Fortunately, the flights were expanded to allow for more people to join, meaning that in their eyes, WotC mitigated the over-filled attendance problem by letting more people in the doors locally.  This had exactly zero effect on the fact that I still couldn’t open and play more than one god-damn pool a day.  This was a problem for so many reasons, I can’t seem to keep them all in my head, but I can single out the return of the Random gods above, and the wives and girlfriends effect too.  Now, cutting off day two of a Prerelease weekend meant I would play in exactly one flight.  Period.

This is not my beautiful Prerelease.

The other joy is that the increase in prize support for these events (that I only have one god-damn shot at making now) means the local shark players and cheaty-faces come out in droves.  Now, my fun, enjoyable Prerelease experience is hampered by some douchebag local GP grinder wanna-be who rules-lawyers me to the point that I need to treat a bottom-rung REL event like I’m playing Kai Budde in the finals at Worlds.  If he’s not taking a giant dump on the fun factor of the event, the three kids who all walked in to the first event holding event boxes from the midnight prerelease down the street and all magically opened pools that were so good they could be Constructed, yet “lost their sideboards somewhere in their bags or car or something” when asked for a deck check to verify their pools will surely be able to take the rest of the wind out of my sails.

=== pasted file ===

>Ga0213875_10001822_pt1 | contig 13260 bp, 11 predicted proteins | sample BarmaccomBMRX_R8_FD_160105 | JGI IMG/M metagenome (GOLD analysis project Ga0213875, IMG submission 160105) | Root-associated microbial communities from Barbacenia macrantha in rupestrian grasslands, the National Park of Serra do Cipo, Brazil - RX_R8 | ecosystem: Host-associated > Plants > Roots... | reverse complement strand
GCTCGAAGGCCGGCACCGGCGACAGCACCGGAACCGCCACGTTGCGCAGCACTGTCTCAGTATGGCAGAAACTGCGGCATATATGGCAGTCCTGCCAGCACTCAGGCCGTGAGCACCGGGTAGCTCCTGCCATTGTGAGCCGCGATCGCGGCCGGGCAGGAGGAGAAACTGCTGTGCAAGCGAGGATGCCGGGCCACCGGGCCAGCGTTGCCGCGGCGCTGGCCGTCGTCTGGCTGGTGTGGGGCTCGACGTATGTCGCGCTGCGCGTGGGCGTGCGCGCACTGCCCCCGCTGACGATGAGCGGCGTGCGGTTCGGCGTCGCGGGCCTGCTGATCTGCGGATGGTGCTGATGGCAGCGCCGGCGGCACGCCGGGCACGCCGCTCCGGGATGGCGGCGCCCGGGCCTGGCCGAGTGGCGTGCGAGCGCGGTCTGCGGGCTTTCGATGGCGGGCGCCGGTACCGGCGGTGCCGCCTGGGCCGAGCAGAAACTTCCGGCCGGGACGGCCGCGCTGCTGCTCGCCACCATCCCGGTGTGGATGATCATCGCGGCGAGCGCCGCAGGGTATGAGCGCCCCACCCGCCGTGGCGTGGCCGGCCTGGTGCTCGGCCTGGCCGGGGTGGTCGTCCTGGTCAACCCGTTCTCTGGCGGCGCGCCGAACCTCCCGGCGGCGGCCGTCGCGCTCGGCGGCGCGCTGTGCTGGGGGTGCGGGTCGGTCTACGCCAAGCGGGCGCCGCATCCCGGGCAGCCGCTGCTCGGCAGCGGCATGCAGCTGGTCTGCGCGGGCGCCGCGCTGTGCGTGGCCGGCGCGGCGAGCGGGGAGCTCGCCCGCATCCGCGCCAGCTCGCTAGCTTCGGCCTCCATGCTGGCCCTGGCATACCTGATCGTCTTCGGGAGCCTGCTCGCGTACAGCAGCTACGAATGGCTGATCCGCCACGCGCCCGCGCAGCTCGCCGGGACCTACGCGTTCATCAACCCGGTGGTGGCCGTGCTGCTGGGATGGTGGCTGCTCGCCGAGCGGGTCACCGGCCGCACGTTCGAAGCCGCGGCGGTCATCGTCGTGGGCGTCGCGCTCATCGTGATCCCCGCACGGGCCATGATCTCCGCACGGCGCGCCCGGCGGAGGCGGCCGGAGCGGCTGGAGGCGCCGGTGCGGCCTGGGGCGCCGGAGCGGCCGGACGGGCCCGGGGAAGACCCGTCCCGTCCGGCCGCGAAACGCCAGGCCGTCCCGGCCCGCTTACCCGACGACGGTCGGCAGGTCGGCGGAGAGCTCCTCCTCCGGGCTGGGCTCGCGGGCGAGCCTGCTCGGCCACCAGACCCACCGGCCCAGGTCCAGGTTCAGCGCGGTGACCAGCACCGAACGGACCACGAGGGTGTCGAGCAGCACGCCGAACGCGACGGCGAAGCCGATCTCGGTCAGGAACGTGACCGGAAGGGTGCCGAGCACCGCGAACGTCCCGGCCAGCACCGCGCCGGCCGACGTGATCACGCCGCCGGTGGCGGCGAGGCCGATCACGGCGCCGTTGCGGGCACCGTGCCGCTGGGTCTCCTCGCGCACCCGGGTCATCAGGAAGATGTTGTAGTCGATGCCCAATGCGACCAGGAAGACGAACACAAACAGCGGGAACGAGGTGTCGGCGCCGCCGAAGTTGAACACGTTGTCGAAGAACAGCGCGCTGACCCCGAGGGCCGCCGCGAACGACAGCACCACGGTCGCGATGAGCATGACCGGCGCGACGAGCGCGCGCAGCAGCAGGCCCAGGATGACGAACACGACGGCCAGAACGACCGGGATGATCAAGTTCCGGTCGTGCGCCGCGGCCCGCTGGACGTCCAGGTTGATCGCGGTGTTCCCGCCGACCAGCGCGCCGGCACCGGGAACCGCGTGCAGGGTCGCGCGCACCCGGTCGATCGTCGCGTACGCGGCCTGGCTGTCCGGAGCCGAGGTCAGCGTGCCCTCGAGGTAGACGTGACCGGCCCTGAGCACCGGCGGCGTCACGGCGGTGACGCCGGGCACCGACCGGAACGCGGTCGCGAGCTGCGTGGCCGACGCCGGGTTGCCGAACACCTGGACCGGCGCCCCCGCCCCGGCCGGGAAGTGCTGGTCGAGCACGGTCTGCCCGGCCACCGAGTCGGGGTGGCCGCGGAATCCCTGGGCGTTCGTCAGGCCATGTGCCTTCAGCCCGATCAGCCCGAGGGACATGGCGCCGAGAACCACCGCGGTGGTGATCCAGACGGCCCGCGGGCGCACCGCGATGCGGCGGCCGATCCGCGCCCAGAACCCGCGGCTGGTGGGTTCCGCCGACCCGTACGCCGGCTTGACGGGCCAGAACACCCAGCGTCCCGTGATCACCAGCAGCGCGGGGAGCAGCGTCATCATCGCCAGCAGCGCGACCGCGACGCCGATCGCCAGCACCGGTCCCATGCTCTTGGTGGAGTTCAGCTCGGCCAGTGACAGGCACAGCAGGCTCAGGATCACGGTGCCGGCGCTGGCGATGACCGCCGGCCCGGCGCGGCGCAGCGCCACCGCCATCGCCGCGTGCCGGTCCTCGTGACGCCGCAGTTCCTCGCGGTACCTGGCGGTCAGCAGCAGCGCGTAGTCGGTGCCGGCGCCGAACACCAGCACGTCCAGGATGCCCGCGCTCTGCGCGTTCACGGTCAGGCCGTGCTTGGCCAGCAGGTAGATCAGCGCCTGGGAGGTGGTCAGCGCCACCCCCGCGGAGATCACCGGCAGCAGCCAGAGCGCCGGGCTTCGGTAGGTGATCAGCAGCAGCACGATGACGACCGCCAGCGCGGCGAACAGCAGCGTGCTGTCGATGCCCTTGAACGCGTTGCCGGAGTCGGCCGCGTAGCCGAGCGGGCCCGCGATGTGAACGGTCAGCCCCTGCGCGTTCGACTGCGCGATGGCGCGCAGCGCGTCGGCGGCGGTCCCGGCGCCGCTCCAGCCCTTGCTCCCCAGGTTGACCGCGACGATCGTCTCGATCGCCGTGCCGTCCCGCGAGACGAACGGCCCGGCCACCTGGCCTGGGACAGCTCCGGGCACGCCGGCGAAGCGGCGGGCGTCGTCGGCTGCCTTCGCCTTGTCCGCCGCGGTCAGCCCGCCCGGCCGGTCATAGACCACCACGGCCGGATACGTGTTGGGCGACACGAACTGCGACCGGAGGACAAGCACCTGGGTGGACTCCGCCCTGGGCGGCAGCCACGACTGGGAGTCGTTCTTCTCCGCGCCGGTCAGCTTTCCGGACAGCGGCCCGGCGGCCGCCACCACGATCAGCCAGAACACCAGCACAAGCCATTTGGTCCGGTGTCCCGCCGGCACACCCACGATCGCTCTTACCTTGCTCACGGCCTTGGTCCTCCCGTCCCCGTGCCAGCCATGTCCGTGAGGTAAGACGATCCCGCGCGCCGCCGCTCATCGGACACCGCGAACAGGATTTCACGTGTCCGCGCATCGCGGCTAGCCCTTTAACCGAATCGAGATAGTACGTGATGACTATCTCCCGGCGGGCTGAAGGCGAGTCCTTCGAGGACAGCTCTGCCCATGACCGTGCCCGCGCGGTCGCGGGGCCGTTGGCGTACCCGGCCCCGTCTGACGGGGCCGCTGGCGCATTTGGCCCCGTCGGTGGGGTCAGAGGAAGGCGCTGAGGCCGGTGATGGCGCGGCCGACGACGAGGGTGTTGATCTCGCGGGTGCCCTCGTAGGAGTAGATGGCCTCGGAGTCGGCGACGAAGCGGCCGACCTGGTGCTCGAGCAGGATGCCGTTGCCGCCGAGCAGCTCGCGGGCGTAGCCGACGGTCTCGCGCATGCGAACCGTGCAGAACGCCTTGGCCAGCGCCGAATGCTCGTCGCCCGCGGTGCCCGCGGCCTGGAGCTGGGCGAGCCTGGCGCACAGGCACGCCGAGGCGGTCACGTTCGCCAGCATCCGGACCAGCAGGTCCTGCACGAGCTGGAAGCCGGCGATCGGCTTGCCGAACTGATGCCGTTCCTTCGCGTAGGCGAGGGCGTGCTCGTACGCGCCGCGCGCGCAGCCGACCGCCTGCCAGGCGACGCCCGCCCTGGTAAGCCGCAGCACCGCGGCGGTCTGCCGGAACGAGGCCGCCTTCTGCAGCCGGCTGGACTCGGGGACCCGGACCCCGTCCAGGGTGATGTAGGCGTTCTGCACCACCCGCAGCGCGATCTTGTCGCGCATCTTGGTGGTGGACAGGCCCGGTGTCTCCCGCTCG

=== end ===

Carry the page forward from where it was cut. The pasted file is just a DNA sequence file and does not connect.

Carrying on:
Thanks, Wizards.  This is awesome.  No really.

So that gets me back to this weekend.  I slept in.  I cooked eggs with a nice light cream, Habanero cheese and salsa to go with a wonder cup of piping-hot French Vanilla coffee (two creams, one sugar.)  I played with my son’s train set.  (At age three, he seems to love causing catastrophic derailments.)  My infant daughter smiled at me, and then spit up on my sweatshirt.  I went to Home Depot to browse.  I watched part of Forrest Gump. 

The list goes on.  Somewhere in there, I opened an internet browser, threw all of the cards from Journey Into Nyx that I wanted for my EDH decks into a StarCityGames shopping cart, clicked the “Place Order” button, and removed any need and/or desire to crack a single pack of this set ever again.

I could be mistaken, but this probably isn’t “The Prerelease Experience” Wizards of the Coast has in mind.  But as far as I’m concerned, it’s a damn sight better than the one they provide me with these days.